Hello, I Must Be Going: Blender’s Levy Named Ninth (Or Tenth!) Editor of Maxim

levy0327new Hello, I Must Be Going: Blenders Levy Named Ninth (Or Tenth!) Editor of MaximYesterday, Advertising Age‘s Nat Ives broke the news that Alpha Media is folding Blender and moving Joe Levy, the magazine’s editor in chief, over to Maxim. This move is displacing James Kaminsky, who’s held the job as capo di laddie since 2007.

Being editor in chief of Maxim seems a bit like being the keyboardist for the Grateful Dead or the drummer for Spinal Tap: It’s a sweet gig … for as long as it lasts.

Since the U.S. edition of Maxim was launched 12 years ago, the magazine has gone through nine top editors (10 if you include the hamster) in its quest to combine the dewiest WB actresses with the laciest lingerie. By way of comparison, GQ has had two editors in that time—Jim Nelson replaced Art Cooper, who died in 2003—as has Esquire, whose editor David Granger replaced Ed Kosner in 1998. (O.K., maybe 2.5 if you include Randall Rothenberg’s brief tenure as “acting editor.”)

In April 1997, the New York Daily News‘ Keith Kelly (yes, that Keith Kelly) reported that Felix Dennis was launching Maxim, “a bible for the Regular Guy” with Clare McHugh as editor in chief. “I think having a woman editor is an advantage you can get away with a lot more,” Ms. McHugh told Mr. Kelly.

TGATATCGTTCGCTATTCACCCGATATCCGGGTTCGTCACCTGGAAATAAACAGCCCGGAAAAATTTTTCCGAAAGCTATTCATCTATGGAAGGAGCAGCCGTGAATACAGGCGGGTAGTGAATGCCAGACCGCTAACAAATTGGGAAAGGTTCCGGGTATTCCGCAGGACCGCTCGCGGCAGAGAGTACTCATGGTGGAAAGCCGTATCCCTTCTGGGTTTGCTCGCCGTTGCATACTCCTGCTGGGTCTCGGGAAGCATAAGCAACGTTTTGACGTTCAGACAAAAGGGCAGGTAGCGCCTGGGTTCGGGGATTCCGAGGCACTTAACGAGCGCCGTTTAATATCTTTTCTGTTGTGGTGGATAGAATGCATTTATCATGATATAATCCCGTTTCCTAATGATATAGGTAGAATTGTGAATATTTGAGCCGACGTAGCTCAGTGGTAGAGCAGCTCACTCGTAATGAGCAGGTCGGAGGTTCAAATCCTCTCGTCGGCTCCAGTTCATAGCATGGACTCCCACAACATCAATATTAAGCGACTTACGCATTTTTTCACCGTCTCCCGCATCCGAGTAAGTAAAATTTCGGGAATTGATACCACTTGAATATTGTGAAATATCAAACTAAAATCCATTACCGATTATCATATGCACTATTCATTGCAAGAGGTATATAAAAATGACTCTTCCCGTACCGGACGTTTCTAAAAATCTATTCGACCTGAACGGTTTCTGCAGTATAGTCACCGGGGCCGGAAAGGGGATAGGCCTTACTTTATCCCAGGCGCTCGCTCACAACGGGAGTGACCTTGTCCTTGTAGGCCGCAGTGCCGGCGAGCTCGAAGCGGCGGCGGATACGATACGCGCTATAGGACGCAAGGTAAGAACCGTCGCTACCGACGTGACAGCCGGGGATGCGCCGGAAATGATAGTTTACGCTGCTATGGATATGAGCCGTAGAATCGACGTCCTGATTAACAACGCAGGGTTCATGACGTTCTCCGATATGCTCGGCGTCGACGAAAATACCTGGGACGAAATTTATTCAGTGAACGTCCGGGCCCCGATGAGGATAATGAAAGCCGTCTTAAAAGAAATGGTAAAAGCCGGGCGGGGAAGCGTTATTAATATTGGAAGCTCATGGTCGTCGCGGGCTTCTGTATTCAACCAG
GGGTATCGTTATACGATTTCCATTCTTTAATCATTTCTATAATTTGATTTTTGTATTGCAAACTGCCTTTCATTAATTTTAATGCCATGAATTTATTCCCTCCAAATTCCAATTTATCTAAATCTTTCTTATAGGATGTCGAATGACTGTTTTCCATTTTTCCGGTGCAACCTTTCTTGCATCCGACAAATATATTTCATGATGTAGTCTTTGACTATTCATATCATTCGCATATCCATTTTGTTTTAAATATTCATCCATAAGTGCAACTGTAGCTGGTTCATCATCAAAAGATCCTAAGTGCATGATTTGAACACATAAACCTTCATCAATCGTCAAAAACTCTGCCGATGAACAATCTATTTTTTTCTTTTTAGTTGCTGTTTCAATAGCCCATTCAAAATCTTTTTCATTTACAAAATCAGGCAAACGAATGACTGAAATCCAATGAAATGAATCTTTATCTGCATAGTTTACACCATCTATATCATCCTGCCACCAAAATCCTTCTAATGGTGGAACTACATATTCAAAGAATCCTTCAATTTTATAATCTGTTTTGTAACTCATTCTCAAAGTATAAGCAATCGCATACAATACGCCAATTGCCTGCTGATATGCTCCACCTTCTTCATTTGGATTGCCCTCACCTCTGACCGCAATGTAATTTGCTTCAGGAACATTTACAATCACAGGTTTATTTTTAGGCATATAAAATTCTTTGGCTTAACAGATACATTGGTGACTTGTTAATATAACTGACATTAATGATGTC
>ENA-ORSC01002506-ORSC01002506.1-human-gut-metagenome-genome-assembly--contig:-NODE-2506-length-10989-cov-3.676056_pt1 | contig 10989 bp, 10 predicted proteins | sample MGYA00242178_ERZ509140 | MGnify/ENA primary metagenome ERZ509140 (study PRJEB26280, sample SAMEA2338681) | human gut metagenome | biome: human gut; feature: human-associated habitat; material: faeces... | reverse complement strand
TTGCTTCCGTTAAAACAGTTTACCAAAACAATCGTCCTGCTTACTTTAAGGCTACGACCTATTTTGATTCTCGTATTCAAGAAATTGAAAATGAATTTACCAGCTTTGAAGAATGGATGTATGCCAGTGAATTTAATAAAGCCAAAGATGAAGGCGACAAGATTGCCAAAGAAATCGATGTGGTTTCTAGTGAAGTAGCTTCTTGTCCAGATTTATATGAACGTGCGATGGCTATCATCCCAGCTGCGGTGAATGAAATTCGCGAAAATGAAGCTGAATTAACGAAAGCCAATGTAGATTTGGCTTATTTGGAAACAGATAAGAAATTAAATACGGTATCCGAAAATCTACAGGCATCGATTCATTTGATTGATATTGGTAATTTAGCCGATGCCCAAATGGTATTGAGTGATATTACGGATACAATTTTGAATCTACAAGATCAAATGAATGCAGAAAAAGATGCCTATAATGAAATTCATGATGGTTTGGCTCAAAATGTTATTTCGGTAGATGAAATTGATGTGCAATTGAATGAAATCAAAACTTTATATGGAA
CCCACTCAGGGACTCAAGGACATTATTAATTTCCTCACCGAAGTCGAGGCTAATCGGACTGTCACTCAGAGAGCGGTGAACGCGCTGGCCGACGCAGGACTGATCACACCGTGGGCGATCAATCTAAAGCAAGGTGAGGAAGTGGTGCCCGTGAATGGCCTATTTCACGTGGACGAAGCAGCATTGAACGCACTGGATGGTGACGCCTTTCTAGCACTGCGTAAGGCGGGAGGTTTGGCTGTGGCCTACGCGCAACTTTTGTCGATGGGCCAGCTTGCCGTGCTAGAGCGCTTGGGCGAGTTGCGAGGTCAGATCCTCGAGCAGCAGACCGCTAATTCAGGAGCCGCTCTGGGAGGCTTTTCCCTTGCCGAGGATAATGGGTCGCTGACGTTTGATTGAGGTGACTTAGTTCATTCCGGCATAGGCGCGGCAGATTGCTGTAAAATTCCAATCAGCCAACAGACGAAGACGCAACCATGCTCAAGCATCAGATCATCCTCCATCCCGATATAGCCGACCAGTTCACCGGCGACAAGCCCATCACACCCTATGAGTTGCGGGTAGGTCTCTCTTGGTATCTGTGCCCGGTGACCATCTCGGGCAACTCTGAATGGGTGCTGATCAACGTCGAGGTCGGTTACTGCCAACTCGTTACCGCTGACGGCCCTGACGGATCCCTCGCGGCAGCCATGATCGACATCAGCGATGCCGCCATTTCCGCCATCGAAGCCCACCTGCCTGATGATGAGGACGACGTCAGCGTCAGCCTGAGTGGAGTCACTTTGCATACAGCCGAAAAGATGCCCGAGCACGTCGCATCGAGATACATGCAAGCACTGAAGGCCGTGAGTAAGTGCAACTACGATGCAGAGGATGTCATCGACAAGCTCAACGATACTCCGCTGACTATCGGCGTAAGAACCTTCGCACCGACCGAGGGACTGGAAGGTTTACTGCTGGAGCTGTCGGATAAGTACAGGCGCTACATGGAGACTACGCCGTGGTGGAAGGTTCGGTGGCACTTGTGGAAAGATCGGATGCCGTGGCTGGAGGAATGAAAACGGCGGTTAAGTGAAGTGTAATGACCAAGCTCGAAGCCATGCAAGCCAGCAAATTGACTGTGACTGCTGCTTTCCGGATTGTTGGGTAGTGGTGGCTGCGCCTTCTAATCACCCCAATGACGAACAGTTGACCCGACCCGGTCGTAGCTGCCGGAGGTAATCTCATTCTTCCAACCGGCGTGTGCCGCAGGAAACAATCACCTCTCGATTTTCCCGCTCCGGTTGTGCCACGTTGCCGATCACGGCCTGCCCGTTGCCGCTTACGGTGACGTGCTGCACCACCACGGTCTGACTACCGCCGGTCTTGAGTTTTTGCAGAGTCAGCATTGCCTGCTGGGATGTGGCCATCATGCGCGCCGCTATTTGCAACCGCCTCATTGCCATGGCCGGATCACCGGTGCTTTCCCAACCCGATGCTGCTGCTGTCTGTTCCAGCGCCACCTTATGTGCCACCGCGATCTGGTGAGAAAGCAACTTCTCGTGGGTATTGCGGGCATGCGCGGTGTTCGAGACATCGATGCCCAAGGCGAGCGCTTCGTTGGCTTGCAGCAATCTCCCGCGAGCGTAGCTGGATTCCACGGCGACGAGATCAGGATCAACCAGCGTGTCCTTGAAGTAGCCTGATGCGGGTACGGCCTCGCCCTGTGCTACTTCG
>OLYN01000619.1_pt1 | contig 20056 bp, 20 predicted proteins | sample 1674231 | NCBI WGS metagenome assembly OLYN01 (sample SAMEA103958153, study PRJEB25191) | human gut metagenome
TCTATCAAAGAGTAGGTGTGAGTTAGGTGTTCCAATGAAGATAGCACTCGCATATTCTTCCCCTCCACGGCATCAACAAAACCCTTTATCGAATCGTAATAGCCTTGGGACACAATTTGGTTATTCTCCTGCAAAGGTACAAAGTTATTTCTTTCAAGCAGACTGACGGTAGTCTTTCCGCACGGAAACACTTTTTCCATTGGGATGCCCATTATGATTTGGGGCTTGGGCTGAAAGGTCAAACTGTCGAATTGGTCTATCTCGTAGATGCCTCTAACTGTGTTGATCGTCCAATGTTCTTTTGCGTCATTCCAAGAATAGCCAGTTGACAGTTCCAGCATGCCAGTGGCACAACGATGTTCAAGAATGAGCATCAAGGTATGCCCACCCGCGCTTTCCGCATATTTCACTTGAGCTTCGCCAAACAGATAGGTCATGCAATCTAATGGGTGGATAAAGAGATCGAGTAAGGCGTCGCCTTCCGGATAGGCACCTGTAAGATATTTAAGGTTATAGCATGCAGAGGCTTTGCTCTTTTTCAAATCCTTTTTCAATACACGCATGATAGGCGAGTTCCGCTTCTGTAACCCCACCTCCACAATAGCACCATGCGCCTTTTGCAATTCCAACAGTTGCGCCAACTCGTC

She was gone seven months later (again, per Newser Kelly), having, “resigned from Maxim to pursue other projects and directions.”

Next up, Mark Golin (after a short interval of Keith Blanchard—remember that name!—working as acting editor), who took over the magazine in 1998, bringing it to new prominence, increased sales and headlines like MAXIM: IF IT ONLY HAD A BRAIN and Maxim’s sometimes amusing, always dumb.

By February 1999, Mr. Golin had jumped ship to Details and was replaced by a hamster named Sammy.

Sammy’s brief and ultimately uneventful run ended when his job went to Mike Soutar.

By April 2000, Mr. Soutar had left to return to London and become managing director of IPC Music & Sport, a rival magazine company.

With Mr. Soutar safely back in Blighty, Keith Blanchard was back on top at Maxim, where he stayed for the next four years—a good run, all things considered.

In July 2004, David Carr reported in The New York Times that Mr. Blanchard would be replaced by Ed Needham, late of Rolling Stone. Two years later, The Guardian was reporting Mr. Needham’s resignation and return to England.

Mr. Needham was followed by Jimmy Jellinek, who moved from helming Maxim‘s little brother publication Stuff in May 2006. His tenure lasted just over a year when he was replaced by James Kaminsky, in the job until yesterday, when the departing editor told Keith Kelly (now of the Post, thank you very much), “I wish everyone working at the magazine the best.”

Which brings us to Mr. Levy, who will now oversee Maxim and maxim.com according to a memo from Alpha Media Group CEO Stephen Duggan.

We wish Mr. Levy luck.